Saturn's polar hexagon was originally discovered in images taken by the Voyager spacecraft in the early 1980s. It encircled Saturn at about 77 degrees north latitude and was estimated to have a diameter wider than two Earths. The jet stream is believed to whip along the hexagon at around 100 meters per second (220 miles per hour). The north polar hexagon shown in the Cassini image above basks in the Sun's light now that spring has come to the northern hemisphere. Many smaller storms dot the north polar region and Saturn's signature rings, which appear to disappear on account of Saturn's shadow, put in an appearance in the upper-right background.
The north-polar phenomena mimics what Cassini found at Saturn's south pole a number of years ago. In 2007, the Cassini team saw a huge hexagon-shaped structure two-thirds as wide as Earth about 25,000 kilometers across stretching over Saturn's north pole while planet was in the depths of its 15-year-long winter, and it was impossible to what was going on within the storm.
But, with the change of the Saturnian seasons, the sun started to creep over the planet's north pole and spring lifted the gloom in 2009, and the team was able to view and study the massive storm at the hexagon's core.
NASA scientists first spotted the hexagonal weather pattern when they stitched together Voyager images of Saturn's north pole. Cassini later obtained higher-resolution pictures of the hexagon – which tells scientists it's a remarkably stable wave in one of the jet streams that remains 30 years later – but scientists are still not sure what forces maintain the object.
'Now that we can see undulations and circular features instead of blobs in the hexagon, we can start trying to solve some of the unanswered questions about one of the most bizarre things we've ever seen in the solar system," said Kevin Baines, Atmospheric scientist at NASA's Jet Propulsion Laboratory after viewing Cassini images in 2009. "Solving these unanswered questions about the hexagon will help us answer basic questions about weather that we're still asking about our own planet."
Because Saturn does not have land masses or oceans on its surface to complicate weather the way Earth does, its conditions give scientists a more elementary model to study the physics of circulation patterns and atmosphere, said Baines.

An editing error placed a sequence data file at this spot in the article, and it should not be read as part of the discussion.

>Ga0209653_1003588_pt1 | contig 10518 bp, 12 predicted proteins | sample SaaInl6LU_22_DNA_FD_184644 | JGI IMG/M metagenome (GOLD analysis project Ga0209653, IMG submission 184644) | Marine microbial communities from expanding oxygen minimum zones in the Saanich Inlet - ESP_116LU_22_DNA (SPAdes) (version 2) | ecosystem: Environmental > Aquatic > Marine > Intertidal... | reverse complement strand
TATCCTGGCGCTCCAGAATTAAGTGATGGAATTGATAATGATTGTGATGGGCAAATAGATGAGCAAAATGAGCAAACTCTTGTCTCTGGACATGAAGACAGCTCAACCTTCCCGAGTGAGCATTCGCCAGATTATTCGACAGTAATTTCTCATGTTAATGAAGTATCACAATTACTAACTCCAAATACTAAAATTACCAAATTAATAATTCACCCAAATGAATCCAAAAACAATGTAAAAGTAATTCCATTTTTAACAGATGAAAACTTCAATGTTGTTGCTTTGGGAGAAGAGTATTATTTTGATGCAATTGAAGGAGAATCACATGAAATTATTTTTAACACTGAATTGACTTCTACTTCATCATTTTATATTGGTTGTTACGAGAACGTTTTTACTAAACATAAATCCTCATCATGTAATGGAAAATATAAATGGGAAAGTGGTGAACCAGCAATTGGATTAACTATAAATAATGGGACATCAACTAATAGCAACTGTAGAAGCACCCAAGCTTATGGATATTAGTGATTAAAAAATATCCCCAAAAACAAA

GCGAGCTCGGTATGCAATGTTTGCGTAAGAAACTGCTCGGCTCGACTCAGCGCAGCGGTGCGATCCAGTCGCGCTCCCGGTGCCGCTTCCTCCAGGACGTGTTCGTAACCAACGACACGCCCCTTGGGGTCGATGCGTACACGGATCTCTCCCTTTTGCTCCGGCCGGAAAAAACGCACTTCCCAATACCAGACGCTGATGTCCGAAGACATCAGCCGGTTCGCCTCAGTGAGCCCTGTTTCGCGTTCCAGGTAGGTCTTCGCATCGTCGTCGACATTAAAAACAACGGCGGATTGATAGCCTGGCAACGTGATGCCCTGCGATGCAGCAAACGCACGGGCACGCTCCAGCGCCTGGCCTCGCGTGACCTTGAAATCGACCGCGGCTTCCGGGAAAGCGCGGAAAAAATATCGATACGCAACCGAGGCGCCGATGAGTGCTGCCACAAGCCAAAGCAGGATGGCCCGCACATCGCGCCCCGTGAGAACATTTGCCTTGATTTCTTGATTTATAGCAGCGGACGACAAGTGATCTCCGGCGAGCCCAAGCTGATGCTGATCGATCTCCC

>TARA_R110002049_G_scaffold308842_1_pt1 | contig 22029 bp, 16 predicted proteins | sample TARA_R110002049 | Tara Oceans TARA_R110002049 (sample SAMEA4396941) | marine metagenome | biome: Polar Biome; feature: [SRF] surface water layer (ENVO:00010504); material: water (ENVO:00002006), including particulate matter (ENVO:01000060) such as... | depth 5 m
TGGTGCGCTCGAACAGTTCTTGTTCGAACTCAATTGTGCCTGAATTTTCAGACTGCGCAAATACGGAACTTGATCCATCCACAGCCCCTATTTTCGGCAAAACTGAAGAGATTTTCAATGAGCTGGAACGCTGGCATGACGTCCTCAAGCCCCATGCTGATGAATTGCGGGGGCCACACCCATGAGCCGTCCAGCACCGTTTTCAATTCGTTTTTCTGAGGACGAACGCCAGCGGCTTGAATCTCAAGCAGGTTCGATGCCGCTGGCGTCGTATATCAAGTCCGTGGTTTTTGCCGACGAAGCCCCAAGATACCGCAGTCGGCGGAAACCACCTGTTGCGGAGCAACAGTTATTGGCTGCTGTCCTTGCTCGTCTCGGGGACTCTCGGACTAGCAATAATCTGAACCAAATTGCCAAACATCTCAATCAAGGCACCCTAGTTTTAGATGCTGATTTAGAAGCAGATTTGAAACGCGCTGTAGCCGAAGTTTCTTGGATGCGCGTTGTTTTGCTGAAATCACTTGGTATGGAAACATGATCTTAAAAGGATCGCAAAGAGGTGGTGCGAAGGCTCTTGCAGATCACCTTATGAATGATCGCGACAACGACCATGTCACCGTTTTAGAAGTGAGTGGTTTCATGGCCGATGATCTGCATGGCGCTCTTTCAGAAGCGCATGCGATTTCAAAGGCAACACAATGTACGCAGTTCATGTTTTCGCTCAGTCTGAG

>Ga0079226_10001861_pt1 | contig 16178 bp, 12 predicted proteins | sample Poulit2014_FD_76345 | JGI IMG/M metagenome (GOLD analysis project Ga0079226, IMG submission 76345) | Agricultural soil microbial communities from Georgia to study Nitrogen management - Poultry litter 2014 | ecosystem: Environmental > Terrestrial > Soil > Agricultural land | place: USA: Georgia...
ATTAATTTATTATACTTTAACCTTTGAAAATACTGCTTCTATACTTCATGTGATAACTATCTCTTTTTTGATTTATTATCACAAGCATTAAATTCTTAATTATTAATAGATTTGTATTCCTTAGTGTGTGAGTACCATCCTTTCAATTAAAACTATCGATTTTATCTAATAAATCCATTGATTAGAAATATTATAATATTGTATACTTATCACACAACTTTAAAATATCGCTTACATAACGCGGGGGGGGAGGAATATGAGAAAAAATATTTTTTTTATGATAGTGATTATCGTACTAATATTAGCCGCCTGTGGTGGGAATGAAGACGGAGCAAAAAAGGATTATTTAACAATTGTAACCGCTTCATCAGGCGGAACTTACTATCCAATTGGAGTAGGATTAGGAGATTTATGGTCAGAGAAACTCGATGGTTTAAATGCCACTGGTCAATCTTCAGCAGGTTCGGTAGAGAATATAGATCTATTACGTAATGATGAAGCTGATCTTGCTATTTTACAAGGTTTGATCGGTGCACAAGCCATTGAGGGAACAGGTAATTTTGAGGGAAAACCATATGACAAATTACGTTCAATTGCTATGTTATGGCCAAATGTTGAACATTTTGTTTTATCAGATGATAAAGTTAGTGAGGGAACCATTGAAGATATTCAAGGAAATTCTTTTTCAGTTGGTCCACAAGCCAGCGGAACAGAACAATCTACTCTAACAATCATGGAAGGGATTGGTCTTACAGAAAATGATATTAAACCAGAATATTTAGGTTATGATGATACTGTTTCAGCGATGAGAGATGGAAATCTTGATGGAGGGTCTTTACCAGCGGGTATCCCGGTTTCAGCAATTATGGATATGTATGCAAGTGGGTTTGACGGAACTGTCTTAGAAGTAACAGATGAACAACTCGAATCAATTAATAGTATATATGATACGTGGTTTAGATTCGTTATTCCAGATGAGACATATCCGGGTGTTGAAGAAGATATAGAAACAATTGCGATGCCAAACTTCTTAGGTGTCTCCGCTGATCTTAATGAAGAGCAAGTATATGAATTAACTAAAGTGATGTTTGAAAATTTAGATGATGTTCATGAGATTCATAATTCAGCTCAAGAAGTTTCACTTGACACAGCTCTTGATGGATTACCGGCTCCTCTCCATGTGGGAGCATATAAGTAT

The images of the hexagon, whose shape is the path of a jet stream flowing around the north pole, reveal concentric circles, curlicues, walls and streamers not seen in previous images. The last visible-light images of the entire hexagon were captured by NASA's Voyager spacecraft nearly 32 years ago, the last time spring began on Saturn.
After the sunlight faded, darkness shrouded the north pole for 15 years. Much to the delight and bafflement of Cassini scientists, the location and shape of the hexagon in the latest images matched up with what they saw in the Voyager pictures.
"The longevity of the hexagon makes this something special, given that weather on Earth lasts on the order of weeks," said Kunio Sayanagi, a Cassini imaging team associate at the California Institute of Technology. "It's a mystery on par with the strange weather conditions that give rise to the long-lived Great Red Spot of Jupiter."
Early hexagon images from Voyager and ground-based telescopes suffered from poor viewing perspectives. Cassini, which has been orbiting Saturn since 2004, has a better angle for viewing the north pole. But the long darkness of Saturnian winter hid the hexagon from Cassini's visible-light cameras for years. Infrared instruments, however, were able to obtain images shown above and below by using heat patterns.
Those images showed the hexagon is nearly stationary and extends deep into the atmosphere. They also discovered a hotspot and cyclone in the same region.
Scientists are still trying to figure out what causes the hexagon, where it gets and expels its energy and how it has stayed viable for so long. They plan to search the new images for clues, taking an especially close look at the newly identified waves that radiate from the corners of the hexagon -- where the jet takes its hardest turns -- and the multi-walled structure that extends to the top of Saturn's cloud layer in each of the hexagon's six sides.
Scientists are also particularly intrigued by a large dark spot that appeared in a different position in a previous infrared image from Cassini. In the latest images, the spot appears in the 2 o'clock position.
The Daily Galaxy via JPL/NASA